You may have read our articles on how to effectively integrate social networking tools like Twitter and Facebook into your overall education marketing strategy . Maybe you’ve even constructed an online presence for your company with these tools; if so, congratulations, and good luck in attracting more friends and followers (and turning them into conversions). But good marketing tools abound on the Web, and it’d be easy for an enterprising education marketing professional to add a substantial Web component to any campaign.
Well, OK — it’s not that easy. What you don’t want to be is an “accidental spammer” — that is, you don’t want to start out assuming that simply drowning every social networking site with links to your home page will result in increased sales. Web users can appreciate tasteful, targeted advertising, but they’ll turn on you in a second if they feel you’re trying to game the system. So take the time to develop a sound and well-structured strategy that respects your target audience.
With that in mind, here are some other social marketing tools you can use in your education marketing campaign.
Reddit , Digg , Mixx and the like. These are social blogs, where any user can post links to whatever they like. Sites like these abound on the Web, and are frequented by many tech-savvy users — as well as spammers. So don’t let the broad instances of links to funny cat pictures and webcomics fool you; these are discriminating groups of consumers who can spot a bad post a mile away. Links are voted up or down by the community, so don’t expect a link to your newest product or service to make the front page anytime soon. So why is this item even on the list? Well, first off, even if you post a link to your new product and it doesn’t go anywhere, it’ll still be on the site, which means your home page will get a bit more attention from the search engines. But more importantly, you can use your membership on sites like these to build trust, by posting useful, interesting links. If users like what they see and realize you’re not a spammer, they’ll be more likely to click on your homepage link.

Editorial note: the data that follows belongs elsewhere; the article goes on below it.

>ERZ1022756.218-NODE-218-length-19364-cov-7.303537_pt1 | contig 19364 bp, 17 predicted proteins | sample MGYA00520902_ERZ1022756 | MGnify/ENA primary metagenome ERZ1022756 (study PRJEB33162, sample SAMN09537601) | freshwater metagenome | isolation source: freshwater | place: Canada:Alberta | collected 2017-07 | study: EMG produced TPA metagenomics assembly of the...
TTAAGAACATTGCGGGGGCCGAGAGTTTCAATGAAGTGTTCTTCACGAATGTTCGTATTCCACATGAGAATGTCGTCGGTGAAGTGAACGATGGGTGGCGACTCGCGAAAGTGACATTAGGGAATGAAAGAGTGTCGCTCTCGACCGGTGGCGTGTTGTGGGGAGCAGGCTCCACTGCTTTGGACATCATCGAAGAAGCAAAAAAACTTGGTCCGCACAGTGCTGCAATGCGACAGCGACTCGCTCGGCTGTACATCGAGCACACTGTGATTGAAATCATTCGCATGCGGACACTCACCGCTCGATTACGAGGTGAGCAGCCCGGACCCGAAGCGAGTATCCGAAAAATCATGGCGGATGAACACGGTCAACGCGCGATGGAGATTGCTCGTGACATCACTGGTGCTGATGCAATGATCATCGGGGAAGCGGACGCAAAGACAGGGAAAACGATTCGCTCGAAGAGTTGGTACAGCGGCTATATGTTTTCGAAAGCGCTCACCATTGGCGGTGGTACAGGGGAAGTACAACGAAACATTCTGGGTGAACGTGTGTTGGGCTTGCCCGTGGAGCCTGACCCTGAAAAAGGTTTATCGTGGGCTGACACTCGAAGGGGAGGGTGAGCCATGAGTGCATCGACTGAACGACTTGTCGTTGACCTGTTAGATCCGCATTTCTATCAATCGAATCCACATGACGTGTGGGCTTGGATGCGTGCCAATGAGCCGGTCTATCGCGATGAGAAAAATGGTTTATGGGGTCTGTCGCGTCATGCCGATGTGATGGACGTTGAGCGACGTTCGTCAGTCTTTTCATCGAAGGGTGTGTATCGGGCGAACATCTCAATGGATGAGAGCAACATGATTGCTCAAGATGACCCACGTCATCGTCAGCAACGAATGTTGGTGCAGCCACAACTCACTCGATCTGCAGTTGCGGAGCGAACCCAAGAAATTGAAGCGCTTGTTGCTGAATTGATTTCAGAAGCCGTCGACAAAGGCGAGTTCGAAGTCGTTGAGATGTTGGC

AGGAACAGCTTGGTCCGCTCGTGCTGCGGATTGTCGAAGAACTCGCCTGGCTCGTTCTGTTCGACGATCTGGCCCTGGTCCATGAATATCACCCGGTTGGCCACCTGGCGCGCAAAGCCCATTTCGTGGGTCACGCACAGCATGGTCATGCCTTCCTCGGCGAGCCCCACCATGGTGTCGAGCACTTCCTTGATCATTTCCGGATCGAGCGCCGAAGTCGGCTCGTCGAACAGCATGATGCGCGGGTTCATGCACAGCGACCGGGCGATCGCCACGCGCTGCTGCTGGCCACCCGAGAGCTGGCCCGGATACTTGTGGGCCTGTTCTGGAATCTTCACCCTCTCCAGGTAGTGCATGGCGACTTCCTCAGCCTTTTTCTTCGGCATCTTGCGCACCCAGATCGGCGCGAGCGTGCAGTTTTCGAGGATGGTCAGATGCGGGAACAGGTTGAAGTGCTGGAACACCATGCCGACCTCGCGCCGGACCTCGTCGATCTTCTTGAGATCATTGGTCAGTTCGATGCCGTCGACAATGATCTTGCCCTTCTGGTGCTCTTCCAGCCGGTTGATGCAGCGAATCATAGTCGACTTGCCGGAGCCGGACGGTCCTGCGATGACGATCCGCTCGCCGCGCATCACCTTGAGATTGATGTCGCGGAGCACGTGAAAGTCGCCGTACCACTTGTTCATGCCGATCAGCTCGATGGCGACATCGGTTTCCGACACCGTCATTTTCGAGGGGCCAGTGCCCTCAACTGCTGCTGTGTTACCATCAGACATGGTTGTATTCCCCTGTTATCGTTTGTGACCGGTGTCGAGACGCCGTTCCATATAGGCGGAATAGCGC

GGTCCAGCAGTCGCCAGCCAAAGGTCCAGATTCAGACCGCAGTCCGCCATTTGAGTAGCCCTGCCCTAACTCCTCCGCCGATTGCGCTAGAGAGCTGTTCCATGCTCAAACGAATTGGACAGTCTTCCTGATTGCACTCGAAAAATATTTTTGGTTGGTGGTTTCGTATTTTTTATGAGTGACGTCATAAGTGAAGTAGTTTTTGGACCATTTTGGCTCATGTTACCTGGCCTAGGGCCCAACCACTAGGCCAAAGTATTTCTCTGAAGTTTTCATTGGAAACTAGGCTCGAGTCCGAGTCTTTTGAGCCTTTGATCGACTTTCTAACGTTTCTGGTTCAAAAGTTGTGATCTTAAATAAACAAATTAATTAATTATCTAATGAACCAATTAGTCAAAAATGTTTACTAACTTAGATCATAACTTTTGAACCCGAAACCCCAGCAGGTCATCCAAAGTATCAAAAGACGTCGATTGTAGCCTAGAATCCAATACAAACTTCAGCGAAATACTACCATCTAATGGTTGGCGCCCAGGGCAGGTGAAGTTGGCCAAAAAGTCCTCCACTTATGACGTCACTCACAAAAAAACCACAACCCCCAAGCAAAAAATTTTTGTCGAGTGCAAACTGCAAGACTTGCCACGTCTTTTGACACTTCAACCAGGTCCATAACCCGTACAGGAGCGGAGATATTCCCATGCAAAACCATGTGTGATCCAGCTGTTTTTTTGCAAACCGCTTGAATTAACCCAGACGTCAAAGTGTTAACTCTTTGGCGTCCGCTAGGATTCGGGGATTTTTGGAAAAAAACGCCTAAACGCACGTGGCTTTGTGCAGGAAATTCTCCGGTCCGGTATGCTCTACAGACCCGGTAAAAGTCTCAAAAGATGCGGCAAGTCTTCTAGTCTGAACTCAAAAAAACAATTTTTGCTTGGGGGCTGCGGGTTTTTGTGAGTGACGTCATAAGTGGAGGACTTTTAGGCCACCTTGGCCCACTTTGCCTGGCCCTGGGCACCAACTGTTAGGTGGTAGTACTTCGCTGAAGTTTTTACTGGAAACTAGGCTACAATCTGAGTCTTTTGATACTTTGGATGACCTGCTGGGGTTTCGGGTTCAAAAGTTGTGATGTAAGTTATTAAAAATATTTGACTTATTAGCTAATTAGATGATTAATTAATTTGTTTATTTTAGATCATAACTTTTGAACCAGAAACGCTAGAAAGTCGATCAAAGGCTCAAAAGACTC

del.icio.us . This is a great all-around resource for any Web user, and it’s a good way to get links to your products, services and news items out there. It’s essentially a social bookmarking service, which lets users bookmark pages they find interesting. What’s more, every user’s bookmarks are searchable by other users, so anyone on de.icio.us can peruse all of the links you’ve posted. The best feature is the ability to group your links by tag, so it’s possible to separate your “business” posts (like new products and services) from “resource” posts (which might be about developments in education, marketing, teaching tools, or whatever you think will be important to your audience).
Tip’d . This is similar to sites like Reddit and Digg, but is focused on business and financial news. A good small business resource, and a good place to make your mark in the small business communities that populate the Web.
I, Like, Totally Love It . OK, so this gadget-intensive site might not be the best plank in your online education marketing platform, but it’s a good place to post links to new products that might enjoy broader appeal.
Inbound Marketing . A good place to find resources on education marketing and marketing in general. Inbound isn’t necessarily a good place to market your wares, but it’s a great place to keep current on new tools and techniques.